WLAN goes gangbusters

Leader of the Pack


Wireless LAN shipments more than doubled in 2002.

According to analysts Gartner, worldwide WLAN equipment shipments totalled 19.5 million units in 2002, 120 per cent up from 2001 shipments of 8.9 million units. Revenues increased a more modest 29 per cent because of the falling price of kit as the market becomes commoditised.

"As one of the few growth areas in network equipment, the wireless LAN market is attracting a large number of vendors. The resulting competition is forcing prices down, benefiting end-users by creating a wide choice of low-cost products," said Andy Rolfe, principal analyst for Gartner's worldwide telecommunications and networking group.

Buoyed by its strength in the wireless LAN adapter and wireless LAN broadband gateway segments, Linksys overtook Cisco Systems as the leading wireless equipment vendor in 2002, accounting for 14.1 percent of end-user spending ($306.4m). Cisco slipped to the No. 2 position with a 13.9 percent market share ($302.9).

Since these figures were compiled, Cisco has acquired Linksys (more anon) in a move that increases its grip. But unlike LAN switching and routing, Cisco does not control a majority of the market.

Major players include Buffalo Technology ($200.7m - 9.2 per cent of the market), D-Link ($174.5m 8 per cent) and Proxim ($172.3m - 7.9 per cent). Others account for 46.9 per cent.

Linksys also led the worldwide wireless LAN industry based on unit shipments in 2002 with 14.6 percent of the market (2.86 million units shipped). D-Link was the number two vendor with a 9.6 percent market share (1.88 million units).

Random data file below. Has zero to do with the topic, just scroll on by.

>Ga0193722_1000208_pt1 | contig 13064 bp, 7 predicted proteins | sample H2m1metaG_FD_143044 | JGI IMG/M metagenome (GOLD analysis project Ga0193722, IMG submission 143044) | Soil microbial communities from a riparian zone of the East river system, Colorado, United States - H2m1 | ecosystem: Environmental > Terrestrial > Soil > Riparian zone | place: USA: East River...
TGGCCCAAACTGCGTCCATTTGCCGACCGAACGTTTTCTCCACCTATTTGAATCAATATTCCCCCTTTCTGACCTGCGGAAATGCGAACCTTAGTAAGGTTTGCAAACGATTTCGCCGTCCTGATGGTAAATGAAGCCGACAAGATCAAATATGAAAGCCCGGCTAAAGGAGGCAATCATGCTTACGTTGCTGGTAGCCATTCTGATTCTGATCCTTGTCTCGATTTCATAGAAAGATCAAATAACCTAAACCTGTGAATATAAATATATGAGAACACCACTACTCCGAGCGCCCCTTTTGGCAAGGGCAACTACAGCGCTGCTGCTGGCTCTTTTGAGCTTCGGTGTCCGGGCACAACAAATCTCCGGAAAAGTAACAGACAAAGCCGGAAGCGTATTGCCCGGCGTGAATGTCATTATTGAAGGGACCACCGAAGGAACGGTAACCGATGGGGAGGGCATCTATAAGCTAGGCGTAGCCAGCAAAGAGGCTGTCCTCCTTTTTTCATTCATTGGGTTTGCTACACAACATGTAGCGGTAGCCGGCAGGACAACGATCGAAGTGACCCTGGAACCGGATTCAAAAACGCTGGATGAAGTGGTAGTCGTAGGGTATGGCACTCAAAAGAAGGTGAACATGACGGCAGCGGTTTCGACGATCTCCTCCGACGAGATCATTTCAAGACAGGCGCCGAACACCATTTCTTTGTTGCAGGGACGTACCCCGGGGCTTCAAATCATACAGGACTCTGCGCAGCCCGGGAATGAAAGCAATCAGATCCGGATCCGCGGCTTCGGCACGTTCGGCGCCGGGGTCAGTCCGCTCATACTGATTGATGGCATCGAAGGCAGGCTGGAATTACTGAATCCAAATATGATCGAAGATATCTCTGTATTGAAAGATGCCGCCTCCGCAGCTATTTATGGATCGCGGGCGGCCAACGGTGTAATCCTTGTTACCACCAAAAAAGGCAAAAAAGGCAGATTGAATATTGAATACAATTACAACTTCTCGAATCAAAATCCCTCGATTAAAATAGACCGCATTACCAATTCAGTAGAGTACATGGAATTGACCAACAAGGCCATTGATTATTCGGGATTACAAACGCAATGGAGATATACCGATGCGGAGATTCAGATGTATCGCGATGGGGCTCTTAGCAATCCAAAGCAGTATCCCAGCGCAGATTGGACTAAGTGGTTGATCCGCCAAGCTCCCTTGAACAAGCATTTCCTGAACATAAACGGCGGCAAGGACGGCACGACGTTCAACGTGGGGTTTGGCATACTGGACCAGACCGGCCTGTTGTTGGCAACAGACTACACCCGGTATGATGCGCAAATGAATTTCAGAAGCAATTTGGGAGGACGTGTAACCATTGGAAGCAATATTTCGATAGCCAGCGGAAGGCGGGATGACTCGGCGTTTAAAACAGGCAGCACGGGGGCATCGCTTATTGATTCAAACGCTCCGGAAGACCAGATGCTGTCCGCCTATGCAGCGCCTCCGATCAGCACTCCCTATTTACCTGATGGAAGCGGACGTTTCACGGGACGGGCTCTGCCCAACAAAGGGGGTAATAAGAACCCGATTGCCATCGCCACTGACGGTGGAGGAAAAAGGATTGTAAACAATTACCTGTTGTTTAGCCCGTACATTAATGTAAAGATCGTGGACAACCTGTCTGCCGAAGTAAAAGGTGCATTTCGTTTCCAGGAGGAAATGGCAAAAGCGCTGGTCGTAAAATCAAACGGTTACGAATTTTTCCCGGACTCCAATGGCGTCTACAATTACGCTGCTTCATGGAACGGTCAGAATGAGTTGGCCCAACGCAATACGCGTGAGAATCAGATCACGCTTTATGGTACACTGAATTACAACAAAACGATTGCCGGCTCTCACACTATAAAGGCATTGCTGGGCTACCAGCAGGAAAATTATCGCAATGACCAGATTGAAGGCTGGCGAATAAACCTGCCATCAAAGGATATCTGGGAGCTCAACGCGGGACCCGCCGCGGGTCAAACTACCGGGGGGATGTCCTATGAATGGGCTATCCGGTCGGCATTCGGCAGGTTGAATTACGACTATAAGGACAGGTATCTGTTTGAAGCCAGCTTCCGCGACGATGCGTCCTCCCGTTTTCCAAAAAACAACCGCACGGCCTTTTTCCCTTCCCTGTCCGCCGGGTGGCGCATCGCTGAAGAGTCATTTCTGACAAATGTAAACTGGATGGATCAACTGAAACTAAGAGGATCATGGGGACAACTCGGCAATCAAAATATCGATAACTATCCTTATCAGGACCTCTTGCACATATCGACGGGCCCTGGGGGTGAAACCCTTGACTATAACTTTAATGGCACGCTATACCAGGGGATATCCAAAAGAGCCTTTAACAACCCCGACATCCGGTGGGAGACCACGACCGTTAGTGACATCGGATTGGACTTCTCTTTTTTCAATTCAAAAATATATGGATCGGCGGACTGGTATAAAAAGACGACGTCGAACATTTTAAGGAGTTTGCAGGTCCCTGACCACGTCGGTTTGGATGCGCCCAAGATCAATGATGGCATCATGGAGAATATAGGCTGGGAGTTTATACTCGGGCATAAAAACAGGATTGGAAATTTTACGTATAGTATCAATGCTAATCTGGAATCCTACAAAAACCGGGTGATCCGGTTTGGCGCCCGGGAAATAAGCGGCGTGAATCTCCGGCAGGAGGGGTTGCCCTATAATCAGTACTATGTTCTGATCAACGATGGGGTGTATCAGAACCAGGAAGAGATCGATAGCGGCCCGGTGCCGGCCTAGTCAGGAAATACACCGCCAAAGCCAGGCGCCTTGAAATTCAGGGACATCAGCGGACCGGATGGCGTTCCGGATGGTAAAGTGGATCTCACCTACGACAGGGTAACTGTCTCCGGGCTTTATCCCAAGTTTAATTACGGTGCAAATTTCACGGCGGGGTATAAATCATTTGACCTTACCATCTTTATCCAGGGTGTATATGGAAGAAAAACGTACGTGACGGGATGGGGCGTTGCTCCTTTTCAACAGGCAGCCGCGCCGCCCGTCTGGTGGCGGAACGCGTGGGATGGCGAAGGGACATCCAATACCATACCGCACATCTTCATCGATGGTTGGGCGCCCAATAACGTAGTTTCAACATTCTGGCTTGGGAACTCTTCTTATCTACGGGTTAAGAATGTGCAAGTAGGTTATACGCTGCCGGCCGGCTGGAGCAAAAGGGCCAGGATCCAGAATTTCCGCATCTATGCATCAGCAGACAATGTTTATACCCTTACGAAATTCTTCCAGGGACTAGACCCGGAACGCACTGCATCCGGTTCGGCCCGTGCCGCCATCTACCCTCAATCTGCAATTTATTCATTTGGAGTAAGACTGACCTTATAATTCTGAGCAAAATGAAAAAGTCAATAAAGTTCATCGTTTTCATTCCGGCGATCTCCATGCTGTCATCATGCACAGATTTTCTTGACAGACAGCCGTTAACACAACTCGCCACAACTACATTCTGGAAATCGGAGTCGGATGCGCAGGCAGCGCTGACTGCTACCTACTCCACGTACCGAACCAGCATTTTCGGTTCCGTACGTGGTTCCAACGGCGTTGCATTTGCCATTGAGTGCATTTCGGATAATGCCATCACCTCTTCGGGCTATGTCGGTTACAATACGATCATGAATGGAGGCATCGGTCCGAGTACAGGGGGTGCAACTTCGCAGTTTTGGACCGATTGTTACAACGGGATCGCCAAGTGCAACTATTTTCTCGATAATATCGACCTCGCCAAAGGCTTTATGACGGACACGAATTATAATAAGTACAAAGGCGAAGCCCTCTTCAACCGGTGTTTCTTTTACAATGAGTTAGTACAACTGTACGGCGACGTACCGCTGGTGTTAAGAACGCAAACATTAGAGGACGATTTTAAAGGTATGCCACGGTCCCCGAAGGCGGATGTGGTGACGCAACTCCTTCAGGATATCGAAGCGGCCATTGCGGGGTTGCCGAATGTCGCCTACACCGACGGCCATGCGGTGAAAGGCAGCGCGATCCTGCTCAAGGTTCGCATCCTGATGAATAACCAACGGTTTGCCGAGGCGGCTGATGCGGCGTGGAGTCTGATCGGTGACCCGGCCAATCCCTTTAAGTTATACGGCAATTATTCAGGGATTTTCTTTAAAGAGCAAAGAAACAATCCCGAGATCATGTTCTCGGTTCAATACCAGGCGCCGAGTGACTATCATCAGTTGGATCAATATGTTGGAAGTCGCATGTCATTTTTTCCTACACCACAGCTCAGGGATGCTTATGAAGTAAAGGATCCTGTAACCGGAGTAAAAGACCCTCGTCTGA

According to Gartner, it has become much more difficult to challenge Cisco for leadership of WLAN market, following its acquisition of Linksys.

"In acquiring Linksys, Cisco is re-entering the high-growth consumer and SOHO network markets. We expect Cisco to expand the Linksys distribution channel to include telecom service providers that want home networking products to bundle with their broadband offerings," Rolfe said.

Gartner says the wireless LAN market will continue to grow, but it warns end users of the dangers of adopting proprietary technology.

"Demand for the benefits of mobile access to corporate applications will continue to drive strong growth in the sales of wireless LAN equipment. The market requires multi-vendor compatibility, since wireless LAN adapters are being increasingly integrated into new mobile PCs," said Rolfe. "However, the standards are as yet incomplete, particularly with regard to security. End-users and wireless LAN service providers should not rely on overly proprietary features, but should employ standard wireless LAN networks and provide security at higher layers."

Gartner Dataquest's report Wireless LAN Equipment: Worldwide, 2002 can be purchased here. ®

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